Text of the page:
Skip to content

Safety key to viewing rare solar eclipse, says Brock expert

Niagara will experience a total solar eclipse from 3:18 p.m. to 3:21 p.m. on April 8
Brock University Assistant Professor of Physics Barak Shoshany.

Although the total solar eclipse isn’t set to take place in Niagara for nearly two months, Brock University Assistant Professor of Physics Barak Shoshany is encouraging people to begin preparing now for the astronomical phenomenon.

On Monday, April 8, a total solar eclipse will take place over southern Ontario, with the moon passing between the Earth and the sun, obscuring the sun completely for a short period of time.

Shoshany, a member of the Ontario Eclipse Task Force, says the “once-in-a-lifetime opportunity” to witness the celestial spectacle is expected to bring an influx of visitors to the region.

"It’s a very rare thing to see,” he says. “Usually, people have to travel to the other side of the planet if they want to see a total solar eclipse.”

The theoretical physicist, who studies general relativity and teaches physics and astronomy at Brock, says that while a total solar eclipse takes place roughly every 18 months, it rarely happens close to Niagara. The total solar eclipse occurred over Ontario in 1979, and the next one won’t happen again over the province until 2099. 

A total solar eclipse happens in areas of the planet within the “path of totality,” or the path of the moon’s umbra, which is the innermost and darkest part of the moon’s shadow. The Niagara region is within this path.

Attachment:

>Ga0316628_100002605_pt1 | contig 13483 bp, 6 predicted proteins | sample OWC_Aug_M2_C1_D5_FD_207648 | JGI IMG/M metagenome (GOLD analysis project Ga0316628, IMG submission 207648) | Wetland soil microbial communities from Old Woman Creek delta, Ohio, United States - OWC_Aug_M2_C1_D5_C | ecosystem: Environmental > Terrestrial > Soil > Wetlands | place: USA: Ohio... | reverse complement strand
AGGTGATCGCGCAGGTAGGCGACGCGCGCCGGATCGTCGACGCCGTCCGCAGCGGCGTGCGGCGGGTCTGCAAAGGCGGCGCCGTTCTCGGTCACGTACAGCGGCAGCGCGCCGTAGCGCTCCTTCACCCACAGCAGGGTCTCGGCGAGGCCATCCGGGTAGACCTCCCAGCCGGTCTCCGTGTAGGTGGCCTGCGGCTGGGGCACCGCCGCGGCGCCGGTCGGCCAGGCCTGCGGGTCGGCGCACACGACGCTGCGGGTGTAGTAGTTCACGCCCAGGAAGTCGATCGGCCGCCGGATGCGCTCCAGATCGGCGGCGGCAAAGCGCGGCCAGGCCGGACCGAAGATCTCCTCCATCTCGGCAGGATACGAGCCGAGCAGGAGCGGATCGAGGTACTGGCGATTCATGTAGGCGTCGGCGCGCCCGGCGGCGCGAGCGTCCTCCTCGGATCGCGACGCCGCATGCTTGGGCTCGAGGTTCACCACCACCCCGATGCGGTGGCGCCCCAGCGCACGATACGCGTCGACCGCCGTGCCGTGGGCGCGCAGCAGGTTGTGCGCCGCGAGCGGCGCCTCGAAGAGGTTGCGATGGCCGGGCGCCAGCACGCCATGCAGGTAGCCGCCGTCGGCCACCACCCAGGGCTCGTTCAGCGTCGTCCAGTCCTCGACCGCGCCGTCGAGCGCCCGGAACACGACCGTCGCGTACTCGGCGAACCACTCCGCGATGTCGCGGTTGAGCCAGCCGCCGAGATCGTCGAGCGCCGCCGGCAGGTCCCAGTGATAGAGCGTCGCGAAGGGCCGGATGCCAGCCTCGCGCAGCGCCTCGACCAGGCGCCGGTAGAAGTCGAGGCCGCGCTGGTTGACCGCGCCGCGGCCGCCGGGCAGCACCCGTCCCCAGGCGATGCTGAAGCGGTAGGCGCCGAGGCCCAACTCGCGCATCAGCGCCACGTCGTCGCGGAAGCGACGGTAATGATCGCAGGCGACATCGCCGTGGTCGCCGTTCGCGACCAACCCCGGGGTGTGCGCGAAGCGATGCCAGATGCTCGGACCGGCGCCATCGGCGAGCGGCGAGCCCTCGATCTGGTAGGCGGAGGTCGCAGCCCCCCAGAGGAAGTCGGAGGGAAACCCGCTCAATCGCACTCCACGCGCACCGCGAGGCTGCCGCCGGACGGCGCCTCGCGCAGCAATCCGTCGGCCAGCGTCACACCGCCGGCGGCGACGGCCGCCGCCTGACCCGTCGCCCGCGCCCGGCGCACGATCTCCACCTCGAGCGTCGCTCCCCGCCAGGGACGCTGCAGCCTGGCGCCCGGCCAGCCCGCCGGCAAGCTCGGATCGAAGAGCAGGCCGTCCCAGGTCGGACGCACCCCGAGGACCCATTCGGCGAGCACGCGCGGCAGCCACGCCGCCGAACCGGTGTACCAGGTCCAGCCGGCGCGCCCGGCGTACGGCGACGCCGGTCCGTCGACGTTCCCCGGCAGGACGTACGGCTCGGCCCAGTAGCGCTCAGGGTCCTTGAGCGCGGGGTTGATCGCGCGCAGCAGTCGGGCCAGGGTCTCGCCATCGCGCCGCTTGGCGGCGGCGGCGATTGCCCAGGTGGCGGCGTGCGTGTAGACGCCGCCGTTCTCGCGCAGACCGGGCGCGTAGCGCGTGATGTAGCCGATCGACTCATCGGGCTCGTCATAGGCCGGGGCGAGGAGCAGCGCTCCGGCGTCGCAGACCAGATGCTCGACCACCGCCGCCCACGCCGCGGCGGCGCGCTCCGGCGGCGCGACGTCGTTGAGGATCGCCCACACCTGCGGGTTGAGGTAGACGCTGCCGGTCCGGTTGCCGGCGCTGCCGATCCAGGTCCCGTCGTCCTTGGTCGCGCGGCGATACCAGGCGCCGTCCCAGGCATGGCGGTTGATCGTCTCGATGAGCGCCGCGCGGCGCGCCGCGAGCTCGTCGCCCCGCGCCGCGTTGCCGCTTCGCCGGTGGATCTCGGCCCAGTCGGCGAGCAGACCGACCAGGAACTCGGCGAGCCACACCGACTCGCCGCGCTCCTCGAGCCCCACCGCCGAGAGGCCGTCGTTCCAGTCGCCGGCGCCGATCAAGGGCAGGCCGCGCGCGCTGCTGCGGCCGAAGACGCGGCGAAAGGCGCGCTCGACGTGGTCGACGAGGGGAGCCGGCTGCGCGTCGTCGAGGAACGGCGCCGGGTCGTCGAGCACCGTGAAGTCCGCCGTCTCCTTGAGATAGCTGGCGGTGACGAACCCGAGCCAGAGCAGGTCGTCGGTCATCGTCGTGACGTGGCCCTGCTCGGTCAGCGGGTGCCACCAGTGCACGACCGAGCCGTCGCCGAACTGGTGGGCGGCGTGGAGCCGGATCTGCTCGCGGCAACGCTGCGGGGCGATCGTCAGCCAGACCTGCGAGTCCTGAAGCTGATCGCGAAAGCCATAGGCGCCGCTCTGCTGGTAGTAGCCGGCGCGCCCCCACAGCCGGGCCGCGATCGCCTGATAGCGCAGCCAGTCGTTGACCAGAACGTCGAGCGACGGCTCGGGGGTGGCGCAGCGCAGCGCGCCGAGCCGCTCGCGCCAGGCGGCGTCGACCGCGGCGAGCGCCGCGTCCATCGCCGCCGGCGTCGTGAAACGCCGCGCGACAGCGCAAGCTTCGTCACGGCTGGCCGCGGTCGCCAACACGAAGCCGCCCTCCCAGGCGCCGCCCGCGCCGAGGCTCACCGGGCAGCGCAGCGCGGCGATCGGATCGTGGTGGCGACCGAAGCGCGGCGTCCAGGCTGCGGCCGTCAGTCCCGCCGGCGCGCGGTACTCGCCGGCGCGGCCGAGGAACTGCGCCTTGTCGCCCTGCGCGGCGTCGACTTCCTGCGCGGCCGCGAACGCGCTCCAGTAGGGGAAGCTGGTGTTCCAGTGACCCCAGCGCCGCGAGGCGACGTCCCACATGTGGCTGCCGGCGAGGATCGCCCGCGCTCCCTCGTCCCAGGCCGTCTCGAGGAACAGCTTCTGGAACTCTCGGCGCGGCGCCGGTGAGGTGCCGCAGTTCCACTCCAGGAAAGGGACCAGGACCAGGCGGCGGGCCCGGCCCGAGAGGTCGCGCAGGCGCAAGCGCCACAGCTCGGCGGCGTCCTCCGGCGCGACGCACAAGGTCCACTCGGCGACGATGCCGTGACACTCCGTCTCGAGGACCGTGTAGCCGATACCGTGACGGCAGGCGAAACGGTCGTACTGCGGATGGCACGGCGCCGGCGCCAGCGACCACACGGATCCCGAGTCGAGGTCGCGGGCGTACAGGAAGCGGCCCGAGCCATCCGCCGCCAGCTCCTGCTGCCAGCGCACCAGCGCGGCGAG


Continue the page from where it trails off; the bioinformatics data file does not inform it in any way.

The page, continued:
St. Catharines will experience a total solar eclipse from 3:18 p.m. to 3:21 p.m. on April 8. The maximum eclipse, when the moon is closest to the centre of the sun, will take place at 3:19 p.m. 

Shoshany says people should prepare now to watch the eclipse safely by purchasing certified eclipse glasses through a verified distributor or plan to project the image of the eclipse on a white piece of paper using a pinhole projector.

“Using these methods, it should be 100 per cent safe to watch the entire eclipse,” he says. “During the precious few minutes of totality itself, when the moon completely covers the sun, it is safe to watch the eclipse directly, but care must be taken to return to safe viewing methods as soon as totality ends."

Looking directly at the sun can cause permanent eye damage. During the solar eclipse, the sun will be much less bright than usual, but still just as dangerous. Looking at the sun through sunglasses, binoculars, telescopes or optical camera viewfinders is also dangerous, unless they are covered with professional solar filters.

The best way to view the eclipse is to attend an official eclipse event led by experts, such as the one that will take place at Brock University, Shoshany says.

Visitors to Brock’s solar eclipse event — details of which will be announced soon — will receive free certified glasses to view the eclipse safely, with experienced faculty and staff also on site to discuss the phenomenon. Several educational sessions will also be held that day on related topics in biology, chemistry, computer science, physics and more.